TWG Tea Company Pte. Ltd (TWG) applied to remove the below trade mark registration (the Non-Use Mark) and opposed the registration of the below application (the Opposed Mark).

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Both the Non-Use and Opposed Marks are owned by Tsit Wing International Company Limited (Tsit).

The Hearing Officer notes that this matter is a ‘bitter’ dispute that has been ‘stewing’ for several years, across several jurisdictions in relation to tea, coffee and cafes. Throughout the decision there are references to infringement proceedings and appeals in Hong Kong, Macau and South Korea.


As a result of legal action in Hong Kong, and a desire to not contradict itself on the record, the opponent sought to limit the grounds upon which it would rely prior to filing its evidence in support. Part of this limiting of grounds included removing the section 44 ground.

At the Hearing, the opponent sought to include the section 44 ground on the basis that, by coincidence, it had a pending Australian trade mark application that was filed on the same day as the Opposed Mark. Its own application was facing a citation objection based on the Opposed Mark and, in turn, the Opposed Mark should have faced a citation objection based on the opponent’s mark.

Trade Marks Office practice is clear that when two conflicting applications share the same filing date, each is to be cited against the other. This should have been, but was not, the case here. Under the provisions, the Registrar (or her Delegate) has the discretion to refuse registration where such an error has occurred.

However, the Hearing Officer took the view that the opponent was not entitled to succeed with such a tactic as it had several years to make this point and had not done so until the final stage of a protracted opposition. The Hearing Officer concluded that to allow the opponent to succeed on this ground would amount to ‘a complete denial of [the applicant’s] entitlement to the natural justice and procedural fairness that ideally runs like a unifying thread through every opposition process’.

Following this line of argument, the opponent attempted to argue that section 62(b) should be applied in refusing the Opposed Mark on the basis that a false representation was made by the Trade Marks Office in failing to apply its own procedure in relation to trade mark applications filed on the same day.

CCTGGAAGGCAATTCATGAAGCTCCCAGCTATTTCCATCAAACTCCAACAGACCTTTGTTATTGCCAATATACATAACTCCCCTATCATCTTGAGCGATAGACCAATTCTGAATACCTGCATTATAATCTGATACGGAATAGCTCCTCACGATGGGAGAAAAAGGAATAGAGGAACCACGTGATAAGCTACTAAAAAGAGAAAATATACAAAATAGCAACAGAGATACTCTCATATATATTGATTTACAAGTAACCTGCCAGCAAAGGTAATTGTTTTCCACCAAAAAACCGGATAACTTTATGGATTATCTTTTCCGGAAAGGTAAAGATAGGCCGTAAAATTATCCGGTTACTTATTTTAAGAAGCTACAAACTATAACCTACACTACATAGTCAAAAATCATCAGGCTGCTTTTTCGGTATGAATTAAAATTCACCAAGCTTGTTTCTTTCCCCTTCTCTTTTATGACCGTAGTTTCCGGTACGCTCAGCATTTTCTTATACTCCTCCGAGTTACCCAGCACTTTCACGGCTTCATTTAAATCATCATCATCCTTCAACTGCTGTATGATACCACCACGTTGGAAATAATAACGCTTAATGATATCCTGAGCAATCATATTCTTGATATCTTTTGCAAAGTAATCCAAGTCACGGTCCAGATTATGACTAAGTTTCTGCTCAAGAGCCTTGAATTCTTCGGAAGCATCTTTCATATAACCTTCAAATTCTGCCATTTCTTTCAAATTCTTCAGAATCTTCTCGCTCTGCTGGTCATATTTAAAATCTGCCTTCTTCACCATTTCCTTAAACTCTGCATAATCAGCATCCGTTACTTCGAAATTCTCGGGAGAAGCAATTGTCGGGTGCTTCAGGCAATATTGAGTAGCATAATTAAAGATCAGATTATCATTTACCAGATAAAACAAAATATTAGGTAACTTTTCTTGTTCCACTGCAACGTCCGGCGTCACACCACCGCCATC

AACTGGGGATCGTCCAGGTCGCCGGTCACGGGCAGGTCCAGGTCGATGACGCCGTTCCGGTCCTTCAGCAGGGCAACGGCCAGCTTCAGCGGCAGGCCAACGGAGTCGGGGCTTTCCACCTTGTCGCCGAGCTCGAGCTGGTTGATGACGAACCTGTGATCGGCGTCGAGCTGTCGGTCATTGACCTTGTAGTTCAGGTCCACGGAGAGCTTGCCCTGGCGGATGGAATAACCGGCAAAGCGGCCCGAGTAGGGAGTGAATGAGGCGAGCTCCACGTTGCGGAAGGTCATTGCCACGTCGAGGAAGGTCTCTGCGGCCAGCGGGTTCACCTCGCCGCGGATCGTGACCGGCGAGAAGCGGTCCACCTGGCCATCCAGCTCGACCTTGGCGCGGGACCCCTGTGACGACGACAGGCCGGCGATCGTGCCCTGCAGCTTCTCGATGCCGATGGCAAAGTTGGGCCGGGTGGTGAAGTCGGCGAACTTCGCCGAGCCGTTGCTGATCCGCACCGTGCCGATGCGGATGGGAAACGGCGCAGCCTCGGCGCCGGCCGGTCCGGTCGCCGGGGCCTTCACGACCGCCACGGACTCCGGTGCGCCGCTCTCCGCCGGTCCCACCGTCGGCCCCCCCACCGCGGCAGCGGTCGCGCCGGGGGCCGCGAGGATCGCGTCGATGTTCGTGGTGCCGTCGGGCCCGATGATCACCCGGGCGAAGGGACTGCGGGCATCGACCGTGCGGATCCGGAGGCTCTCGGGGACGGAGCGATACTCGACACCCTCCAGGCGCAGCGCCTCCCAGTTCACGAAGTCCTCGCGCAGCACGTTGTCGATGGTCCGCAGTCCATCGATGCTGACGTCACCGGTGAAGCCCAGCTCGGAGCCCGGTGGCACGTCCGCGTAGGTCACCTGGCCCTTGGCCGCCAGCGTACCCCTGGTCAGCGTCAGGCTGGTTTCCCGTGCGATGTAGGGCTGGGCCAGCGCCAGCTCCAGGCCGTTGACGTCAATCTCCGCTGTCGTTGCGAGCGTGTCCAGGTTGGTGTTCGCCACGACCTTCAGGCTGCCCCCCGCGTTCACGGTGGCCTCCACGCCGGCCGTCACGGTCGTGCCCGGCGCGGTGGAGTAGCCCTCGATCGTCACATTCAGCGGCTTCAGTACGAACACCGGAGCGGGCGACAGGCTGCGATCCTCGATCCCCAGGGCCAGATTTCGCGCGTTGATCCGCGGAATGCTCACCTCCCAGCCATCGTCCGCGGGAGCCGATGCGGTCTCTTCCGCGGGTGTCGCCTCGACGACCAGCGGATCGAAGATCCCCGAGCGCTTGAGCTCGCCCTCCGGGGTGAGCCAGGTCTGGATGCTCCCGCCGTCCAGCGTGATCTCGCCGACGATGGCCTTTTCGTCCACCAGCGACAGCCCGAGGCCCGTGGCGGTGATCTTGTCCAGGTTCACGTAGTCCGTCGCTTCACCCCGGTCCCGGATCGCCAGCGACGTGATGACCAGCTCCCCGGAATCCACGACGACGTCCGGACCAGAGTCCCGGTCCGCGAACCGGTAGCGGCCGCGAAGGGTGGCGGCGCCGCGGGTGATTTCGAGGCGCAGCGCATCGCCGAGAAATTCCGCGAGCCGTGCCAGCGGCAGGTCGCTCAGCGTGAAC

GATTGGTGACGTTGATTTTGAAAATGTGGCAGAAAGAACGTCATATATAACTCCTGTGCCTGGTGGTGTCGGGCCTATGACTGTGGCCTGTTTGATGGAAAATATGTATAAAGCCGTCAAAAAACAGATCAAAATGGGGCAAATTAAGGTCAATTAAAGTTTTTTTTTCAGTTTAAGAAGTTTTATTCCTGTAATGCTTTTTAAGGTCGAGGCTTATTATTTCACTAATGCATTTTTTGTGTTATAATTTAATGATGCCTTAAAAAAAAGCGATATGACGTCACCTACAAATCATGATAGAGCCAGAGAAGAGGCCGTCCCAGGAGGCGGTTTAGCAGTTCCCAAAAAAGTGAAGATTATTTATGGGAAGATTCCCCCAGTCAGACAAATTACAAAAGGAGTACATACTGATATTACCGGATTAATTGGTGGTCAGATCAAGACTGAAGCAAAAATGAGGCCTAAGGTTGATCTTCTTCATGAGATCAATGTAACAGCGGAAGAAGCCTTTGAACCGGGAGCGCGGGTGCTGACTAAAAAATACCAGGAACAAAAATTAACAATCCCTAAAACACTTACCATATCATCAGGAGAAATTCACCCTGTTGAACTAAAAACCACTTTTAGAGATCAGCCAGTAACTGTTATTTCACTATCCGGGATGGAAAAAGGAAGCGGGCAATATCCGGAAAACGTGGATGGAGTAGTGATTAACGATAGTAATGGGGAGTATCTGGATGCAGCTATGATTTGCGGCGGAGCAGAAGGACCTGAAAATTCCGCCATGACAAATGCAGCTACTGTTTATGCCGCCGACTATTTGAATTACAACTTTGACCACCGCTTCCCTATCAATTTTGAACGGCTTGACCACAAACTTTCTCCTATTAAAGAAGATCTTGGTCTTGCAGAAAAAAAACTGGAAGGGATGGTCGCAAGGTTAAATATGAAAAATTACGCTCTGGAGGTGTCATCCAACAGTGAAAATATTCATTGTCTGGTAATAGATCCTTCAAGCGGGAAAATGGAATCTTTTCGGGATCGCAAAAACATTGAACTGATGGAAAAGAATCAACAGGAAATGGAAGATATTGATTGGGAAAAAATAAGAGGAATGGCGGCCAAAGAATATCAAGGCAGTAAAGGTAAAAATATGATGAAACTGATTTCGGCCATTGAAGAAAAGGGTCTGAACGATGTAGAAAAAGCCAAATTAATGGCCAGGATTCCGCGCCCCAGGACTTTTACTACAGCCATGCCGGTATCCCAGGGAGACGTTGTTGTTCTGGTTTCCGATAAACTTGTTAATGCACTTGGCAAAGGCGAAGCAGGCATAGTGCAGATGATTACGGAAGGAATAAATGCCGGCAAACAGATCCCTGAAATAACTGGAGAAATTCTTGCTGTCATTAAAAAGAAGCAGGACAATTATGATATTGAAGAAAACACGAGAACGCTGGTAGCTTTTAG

This line of argument was rejected by the Hearing Officer on the basis that there was no ‘false’ information before the Examiner at the time of acceptance of the Opposed Mark. The Hearing Officer did hint that the decision may have been different if a revocation action was concerned.


The non-use action concerned all the goods covered in Class 30, but not the Class 32 goods.

In its evidence, Tsit produced examples of its use of ‘variations’ of the Non-Use Mark(s). The Hearing Officer’s view was that the use led by Tsit was not enough to defeat the non-use action as the additional elements effected the overall identity of the Non-Use Mark such that Tsit had not used the Non-Use Mark (in terms of the specific mark it had registered).

Despite finding that it had not used the Non-Use Mark, the Hearing Officer decided to exercise the Registrar’s discretion to refuse the non-use action (that is, retain the Tsit Non-Use Mark) on the basis that; the Class 32 goods remaining (as they were not part of the non-use action), and the right of Tsit to use its trade mark in respect of those Class 32 goods, would lead to consumer deception or confusion if another trader was to use the same trade mark for the similar Class 30 goods (as TWG appears to so desire).

It appears that an appeal against this decision has been filed – stay tuned for further developments.

To view the Office decision, click here.